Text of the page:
Absorption testing is not recommended for crystalline admixtures. Due to their hydrophilic nature water is initially absorbed into the hardened concrete. This water will trigger the chemical reaction that forms the insoluble crystalline structures that will in turn seal all micro-cracks and concrete capillaries. Once the capillaries have been sealed, no further water will be able to penetrate into the concrete. Therefore absorption values obtained after several minutes/hours (depending on the selected standard) of testing may be misleading and should not be used to interpret the waterproofing performance of a hydrophilic product.
“The recommended and correct way to test the performance of crystalline admixtures (PRAH) are permeability tests. These tests apply water under pressure and will give a better indication of the performance of the product under hydrostatic conditions.”
Suitable and internationally accepted test standards include DIN 1048 pt. 5 (Testing concrete: Testing of hardened concrete), BS EN 12390-8 (Testing Hardened Concrete. Depth of Penetration of Water under Pressure) and ASTM D5084 (Standard Test Methods for Measurement of Hydraulic Conductivity of Saturated Porous Materials Using a Flexible Wall Parameter).
Permeability tests observe the penetration of water under pressure into treated concrete samples. Depending on the applied standard, water is introduced into a hardened concrete sample, which has been cured for 28 to 35 days, under pressure (e.g. 5 bar) over a fixed amount of time (e.g. 3 days). Immediately after the pressure is released the water penetration into the sample is measured (e.g. in mm) by splitting the sample. Results of the treated sample are usually compared against a control sample.
These tests apply water under pressure and, contrary to absorption tests, are able to give an indication of the admixture’s performance under hydrostatic conditions. Since a lot of the water applied during this test is taken up by the crystalline reaction to form crystals, a true performance indication can be achieved by repeating the test cycle over several weeks (see 4 weeks test images below).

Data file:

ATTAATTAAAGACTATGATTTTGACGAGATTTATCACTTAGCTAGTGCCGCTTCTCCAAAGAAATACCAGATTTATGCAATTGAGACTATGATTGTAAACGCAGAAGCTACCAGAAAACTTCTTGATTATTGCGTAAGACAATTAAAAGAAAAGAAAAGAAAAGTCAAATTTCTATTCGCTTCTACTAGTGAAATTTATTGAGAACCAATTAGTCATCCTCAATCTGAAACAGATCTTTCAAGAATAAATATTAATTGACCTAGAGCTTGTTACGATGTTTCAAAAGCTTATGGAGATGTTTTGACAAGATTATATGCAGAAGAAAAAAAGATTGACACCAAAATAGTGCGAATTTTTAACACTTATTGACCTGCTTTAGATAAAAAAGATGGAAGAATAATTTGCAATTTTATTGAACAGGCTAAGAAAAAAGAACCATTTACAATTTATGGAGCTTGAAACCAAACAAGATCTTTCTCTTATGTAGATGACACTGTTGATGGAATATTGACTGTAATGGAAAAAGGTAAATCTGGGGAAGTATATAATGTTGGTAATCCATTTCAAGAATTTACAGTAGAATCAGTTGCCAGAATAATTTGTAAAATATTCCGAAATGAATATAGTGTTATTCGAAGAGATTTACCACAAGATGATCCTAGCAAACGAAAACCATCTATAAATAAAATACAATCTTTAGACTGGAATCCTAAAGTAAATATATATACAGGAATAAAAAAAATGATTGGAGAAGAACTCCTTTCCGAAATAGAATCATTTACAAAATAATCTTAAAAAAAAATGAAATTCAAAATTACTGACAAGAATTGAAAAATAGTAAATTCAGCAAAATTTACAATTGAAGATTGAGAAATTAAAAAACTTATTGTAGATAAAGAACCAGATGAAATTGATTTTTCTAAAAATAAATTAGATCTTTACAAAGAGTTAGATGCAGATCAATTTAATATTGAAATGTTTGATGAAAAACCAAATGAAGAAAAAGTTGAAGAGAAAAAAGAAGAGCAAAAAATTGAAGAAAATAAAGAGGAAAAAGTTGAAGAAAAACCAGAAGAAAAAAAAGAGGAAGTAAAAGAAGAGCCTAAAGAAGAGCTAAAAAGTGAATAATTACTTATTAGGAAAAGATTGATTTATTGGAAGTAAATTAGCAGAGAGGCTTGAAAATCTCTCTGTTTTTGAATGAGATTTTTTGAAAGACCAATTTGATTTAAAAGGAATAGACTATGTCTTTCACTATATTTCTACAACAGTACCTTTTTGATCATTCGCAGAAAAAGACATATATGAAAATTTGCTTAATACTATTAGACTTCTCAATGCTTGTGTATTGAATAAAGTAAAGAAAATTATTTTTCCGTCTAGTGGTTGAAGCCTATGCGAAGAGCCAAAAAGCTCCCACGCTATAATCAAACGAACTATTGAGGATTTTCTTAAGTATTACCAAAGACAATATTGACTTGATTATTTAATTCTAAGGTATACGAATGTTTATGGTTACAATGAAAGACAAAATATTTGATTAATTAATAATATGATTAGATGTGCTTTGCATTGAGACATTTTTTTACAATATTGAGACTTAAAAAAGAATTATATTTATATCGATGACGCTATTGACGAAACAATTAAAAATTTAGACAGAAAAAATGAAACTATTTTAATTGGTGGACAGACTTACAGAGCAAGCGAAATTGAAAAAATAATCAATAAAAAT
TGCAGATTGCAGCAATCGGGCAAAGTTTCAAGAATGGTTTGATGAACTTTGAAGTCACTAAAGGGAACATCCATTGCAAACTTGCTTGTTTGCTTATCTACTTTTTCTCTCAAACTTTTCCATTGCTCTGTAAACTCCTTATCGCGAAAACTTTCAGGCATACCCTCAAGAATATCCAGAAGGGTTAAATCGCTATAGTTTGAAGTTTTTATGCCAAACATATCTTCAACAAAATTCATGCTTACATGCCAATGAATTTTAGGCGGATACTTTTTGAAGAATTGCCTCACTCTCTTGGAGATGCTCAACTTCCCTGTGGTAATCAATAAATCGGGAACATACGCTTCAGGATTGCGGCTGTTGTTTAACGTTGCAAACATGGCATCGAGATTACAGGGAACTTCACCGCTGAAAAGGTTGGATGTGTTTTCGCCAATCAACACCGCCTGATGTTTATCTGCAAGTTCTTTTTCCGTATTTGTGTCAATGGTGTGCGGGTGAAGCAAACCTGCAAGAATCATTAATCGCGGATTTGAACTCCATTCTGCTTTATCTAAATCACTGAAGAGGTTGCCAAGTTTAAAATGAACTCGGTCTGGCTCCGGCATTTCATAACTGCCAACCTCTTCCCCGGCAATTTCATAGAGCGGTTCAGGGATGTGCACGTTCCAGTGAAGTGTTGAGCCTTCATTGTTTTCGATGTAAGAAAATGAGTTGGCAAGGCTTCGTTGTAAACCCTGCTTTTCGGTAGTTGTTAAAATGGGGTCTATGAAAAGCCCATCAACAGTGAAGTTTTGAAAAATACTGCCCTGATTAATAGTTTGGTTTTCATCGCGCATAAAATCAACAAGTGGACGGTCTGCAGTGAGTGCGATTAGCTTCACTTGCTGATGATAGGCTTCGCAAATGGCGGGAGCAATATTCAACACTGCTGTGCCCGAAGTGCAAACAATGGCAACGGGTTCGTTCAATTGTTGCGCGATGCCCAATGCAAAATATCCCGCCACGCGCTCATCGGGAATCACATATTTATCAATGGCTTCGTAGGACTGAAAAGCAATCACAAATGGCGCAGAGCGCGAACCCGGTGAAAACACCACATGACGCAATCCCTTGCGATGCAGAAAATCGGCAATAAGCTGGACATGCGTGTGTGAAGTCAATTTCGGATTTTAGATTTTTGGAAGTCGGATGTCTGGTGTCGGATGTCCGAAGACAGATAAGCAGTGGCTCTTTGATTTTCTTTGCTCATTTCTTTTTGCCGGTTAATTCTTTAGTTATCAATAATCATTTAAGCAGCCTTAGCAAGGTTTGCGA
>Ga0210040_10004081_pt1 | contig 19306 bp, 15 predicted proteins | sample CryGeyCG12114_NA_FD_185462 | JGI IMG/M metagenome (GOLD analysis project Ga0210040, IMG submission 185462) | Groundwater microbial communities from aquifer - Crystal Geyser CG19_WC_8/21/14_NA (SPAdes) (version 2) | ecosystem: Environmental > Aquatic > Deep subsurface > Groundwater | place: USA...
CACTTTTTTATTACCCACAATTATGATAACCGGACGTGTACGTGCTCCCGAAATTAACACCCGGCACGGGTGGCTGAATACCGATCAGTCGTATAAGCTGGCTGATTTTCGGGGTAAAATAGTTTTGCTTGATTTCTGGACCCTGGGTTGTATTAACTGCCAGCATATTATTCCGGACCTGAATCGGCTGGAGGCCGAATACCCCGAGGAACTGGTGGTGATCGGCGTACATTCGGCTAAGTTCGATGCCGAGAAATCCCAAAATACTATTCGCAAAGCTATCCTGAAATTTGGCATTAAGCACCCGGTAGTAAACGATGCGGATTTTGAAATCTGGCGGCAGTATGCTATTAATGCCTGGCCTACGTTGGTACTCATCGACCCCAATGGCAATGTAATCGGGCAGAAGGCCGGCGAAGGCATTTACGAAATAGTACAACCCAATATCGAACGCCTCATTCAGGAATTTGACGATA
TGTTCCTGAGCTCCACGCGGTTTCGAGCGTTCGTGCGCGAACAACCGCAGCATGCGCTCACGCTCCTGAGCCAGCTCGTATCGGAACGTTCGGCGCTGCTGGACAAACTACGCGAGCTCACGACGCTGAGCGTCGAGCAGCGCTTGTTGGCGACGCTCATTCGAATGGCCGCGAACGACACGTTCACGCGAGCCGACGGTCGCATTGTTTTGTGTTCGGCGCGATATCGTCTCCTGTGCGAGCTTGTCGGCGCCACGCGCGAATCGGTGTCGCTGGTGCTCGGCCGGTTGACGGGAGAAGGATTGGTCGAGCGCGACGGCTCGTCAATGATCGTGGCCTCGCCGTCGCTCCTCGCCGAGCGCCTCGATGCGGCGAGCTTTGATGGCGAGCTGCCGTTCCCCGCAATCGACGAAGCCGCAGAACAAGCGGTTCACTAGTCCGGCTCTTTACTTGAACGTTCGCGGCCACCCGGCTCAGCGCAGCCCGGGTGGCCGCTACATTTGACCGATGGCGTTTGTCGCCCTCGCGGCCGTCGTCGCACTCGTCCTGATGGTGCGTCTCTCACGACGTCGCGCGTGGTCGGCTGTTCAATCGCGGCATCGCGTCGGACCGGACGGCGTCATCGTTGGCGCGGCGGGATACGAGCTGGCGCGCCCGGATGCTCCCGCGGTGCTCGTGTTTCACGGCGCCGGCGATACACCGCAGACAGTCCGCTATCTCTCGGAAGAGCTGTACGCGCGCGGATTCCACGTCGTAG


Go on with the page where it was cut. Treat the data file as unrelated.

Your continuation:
Capillary absorption testing is suitable to evaluate Permeability Reducing Admixtures for Non-hydrostatic conditions (PRAN) including hydrophobic pore blockers, as it doesn’t involve applying water under pressure.
Hydrophobic admixtures are used in applications that are not subjected to hydrostatic pressure, such as repelling rain or minimizing dampness.
Capillary absorption testing is not recommended for crystalline admixtures due to their hydrophilic nature and initial surface water absorption to obtain the water necessary for the reaction.
Crystalline admixtures are hydrophilic materials that are capable to withstand high hydrostatic pressure. To measure and compare the performance of concrete treated with a crystalline admixture permeability testing has to be undertaken.
ACI 212.3R-10 “Report on Chemical Admixtures for Concrete, November 2010
ACI Education Bulletin E4-12 “Chemical Admixtures for Concrete”, January 2013
BS 1881: Part 122: 1983 “Testing Concrete Part 122: Method for determination of water absorption”
ASTM C1585-04 “Standard Test Method for Measurement of Rate of Absorption of Water by Hydraulic-Cement Concretes”
DIN 1048 pt.5 “Testing concrete/Testing of hardened concrete (specimens prepared in mould)", June 1991